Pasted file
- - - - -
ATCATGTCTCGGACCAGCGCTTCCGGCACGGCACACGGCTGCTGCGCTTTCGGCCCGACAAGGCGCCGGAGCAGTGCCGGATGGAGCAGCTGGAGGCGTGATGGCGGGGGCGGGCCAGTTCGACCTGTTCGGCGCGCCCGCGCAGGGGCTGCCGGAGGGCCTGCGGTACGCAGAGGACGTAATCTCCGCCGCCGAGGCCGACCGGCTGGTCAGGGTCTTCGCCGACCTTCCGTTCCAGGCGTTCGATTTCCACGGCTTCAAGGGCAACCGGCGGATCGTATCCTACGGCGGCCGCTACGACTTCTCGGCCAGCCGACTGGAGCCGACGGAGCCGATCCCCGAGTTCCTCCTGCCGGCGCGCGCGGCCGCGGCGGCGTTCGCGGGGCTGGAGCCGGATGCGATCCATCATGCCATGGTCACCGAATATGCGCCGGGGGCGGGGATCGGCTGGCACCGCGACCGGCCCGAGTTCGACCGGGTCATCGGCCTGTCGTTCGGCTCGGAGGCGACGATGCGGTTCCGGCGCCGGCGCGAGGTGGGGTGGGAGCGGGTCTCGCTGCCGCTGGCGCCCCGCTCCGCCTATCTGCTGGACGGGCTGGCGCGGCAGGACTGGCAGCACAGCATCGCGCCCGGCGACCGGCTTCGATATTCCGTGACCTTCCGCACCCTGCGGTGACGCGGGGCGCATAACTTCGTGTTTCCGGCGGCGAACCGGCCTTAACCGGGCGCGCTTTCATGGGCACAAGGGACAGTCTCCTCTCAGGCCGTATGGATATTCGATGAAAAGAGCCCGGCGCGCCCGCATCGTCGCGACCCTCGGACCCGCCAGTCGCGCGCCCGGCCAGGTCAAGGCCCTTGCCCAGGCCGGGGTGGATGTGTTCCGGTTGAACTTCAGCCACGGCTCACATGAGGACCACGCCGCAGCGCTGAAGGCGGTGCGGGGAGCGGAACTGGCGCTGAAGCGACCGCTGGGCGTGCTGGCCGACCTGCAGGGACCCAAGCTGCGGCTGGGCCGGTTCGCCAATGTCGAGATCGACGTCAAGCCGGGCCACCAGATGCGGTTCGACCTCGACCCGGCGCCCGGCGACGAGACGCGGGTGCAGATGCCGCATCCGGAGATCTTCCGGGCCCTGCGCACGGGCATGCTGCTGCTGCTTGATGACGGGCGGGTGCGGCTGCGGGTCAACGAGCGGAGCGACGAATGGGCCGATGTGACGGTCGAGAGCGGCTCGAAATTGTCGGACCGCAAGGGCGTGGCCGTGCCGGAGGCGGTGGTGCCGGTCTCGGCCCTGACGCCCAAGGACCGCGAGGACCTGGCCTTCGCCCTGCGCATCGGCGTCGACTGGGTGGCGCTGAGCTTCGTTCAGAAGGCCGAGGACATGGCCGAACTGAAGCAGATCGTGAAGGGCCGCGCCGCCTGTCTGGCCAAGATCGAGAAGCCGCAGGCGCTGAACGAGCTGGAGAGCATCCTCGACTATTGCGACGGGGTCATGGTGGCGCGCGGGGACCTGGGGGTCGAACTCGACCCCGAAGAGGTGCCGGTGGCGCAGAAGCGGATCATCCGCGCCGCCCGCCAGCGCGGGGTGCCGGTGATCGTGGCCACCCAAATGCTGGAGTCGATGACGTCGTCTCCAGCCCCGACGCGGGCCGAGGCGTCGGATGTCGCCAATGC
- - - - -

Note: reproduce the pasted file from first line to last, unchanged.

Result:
ATCATGTCTCGGACCAGCGCTTCCGGCACGGCACACGGCTGCTGCGCTTTCGGCCCGACAAGGCGCCGGAGCAGTGCCGGATGGAGCAGCTGGAGGCGTGATGGCGGGGGCGGGCCAGTTCGACCTGTTCGGCGCGCCCGCGCAGGGGCTGCCGGAGGGCCTGCGGTACGCAGAGGACGTAATCTCCGCCGCCGAGGCCGACCGGCTGGTCAGGGTCTTCGCCGACCTTCCGTTCCAGGCGTTCGATTTCCACGGCTTCAAGGGCAACCGGCGGATCGTATCCTACGGCGGCCGCTACGACTTCTCGGCCAGCCGACTGGAGCCGACGGAGCCGATCCCCGAGTTCCTCCTGCCGGCGCGCGCGGCCGCGGCGGCGTTCGCGGGGCTGGAGCCGGATGCGATCCATCATGCCATGGTCACCGAATATGCGCCGGGGGCGGGGATCGGCTGGCACCGCGACCGGCCCGAGTTCGACCGGGTCATCGGCCTGTCGTTCGGCTCGGAGGCGACGATGCGGTTCCGGCGCCGGCGCGAGGTGGGGTGGGAGCGGGTCTCGCTGCCGCTGGCGCCCCGCTCCGCCTATCTGCTGGACGGGCTGGCGCGGCAGGACTGGCAGCACAGCATCGCGCCCGGCGACCGGCTTCGATATTCCGTGACCTTCCGCACCCTGCGGTGACGCGGGGCGCATAACTTCGTGTTTCCGGCGGCGAACCGGCCTTAACCGGGCGCGCTTTCATGGGCACAAGGGACAGTCTCCTCTCAGGCCGTATGGATATTCGATGAAAAGAGCCCGGCGCGCCCGCATCGTCGCGACCCTCGGACCCGCCAGTCGCGCGCCCGGCCAGGTCAAGGCCCTTGCCCAGGCCGGGGTGGATGTGTTCCGGTTGAACTTCAGCCACGGCTCACATGAGGACCACGCCGCAGCGCTGAAGGCGGTGCGGGGAGCGGAACTGGCGCTGAAGCGACCGCTGGGCGTGCTGGCCGACCTGCAGGGACCCAAGCTGCGGCTGGGCCGGTTCGCCAATGTCGAGATCGACGTCAAGCCGGGCCACCAGATGCGGTTCGACCTCGACCCGGCGCCCGGCGACGAGACGCGGGTGCAGATGCCGCATCCGGAGATCTTCCGGGCCCTGCGCACGGGCATGCTGCTGCTGCTTGATGACGGGCGGGTGCGGCTGCGGGTCAACGAGCGGAGCGACGAATGGGCCGATGTGACGGTCGAGAGCGGCTCGAAATTGTCGGACCGCAAGGGCGTGGCCGTGCCGGAGGCGGTGGTGCCGGTCTCGGCCCTGACGCCCAAGGACCGCGAGGACCTGGCCTTCGCCCTGCGCATCGGCGTCGACTGGGTGGCGCTGAGCTTCGTTCAGAAGGCCGAGGACATGGCCGAACTGAAGCAGATCGTGAAGGGCCGCGCCGCCTGTCTGGCCAAGATCGAGAAGCCGCAGGCGCTGAACGAGCTGGAGAGCATCCTCGACTATTGCGACGGGGTCATGGTGGCGCGCGGGGACCTGGGGGTCGAACTCGACCCCGAAGAGGTGCCGGTGGCGCAGAAGCGGATCATCCGCGCCGCCCGCCAGCGCGGGGTGCCGGTGATCGTGGCCACCCAAATGCTGGAGTCGATGACGTCGTCTCCAGCCCCGACGCGGGCCGAGGCGTCGGATGTCGCCAATGC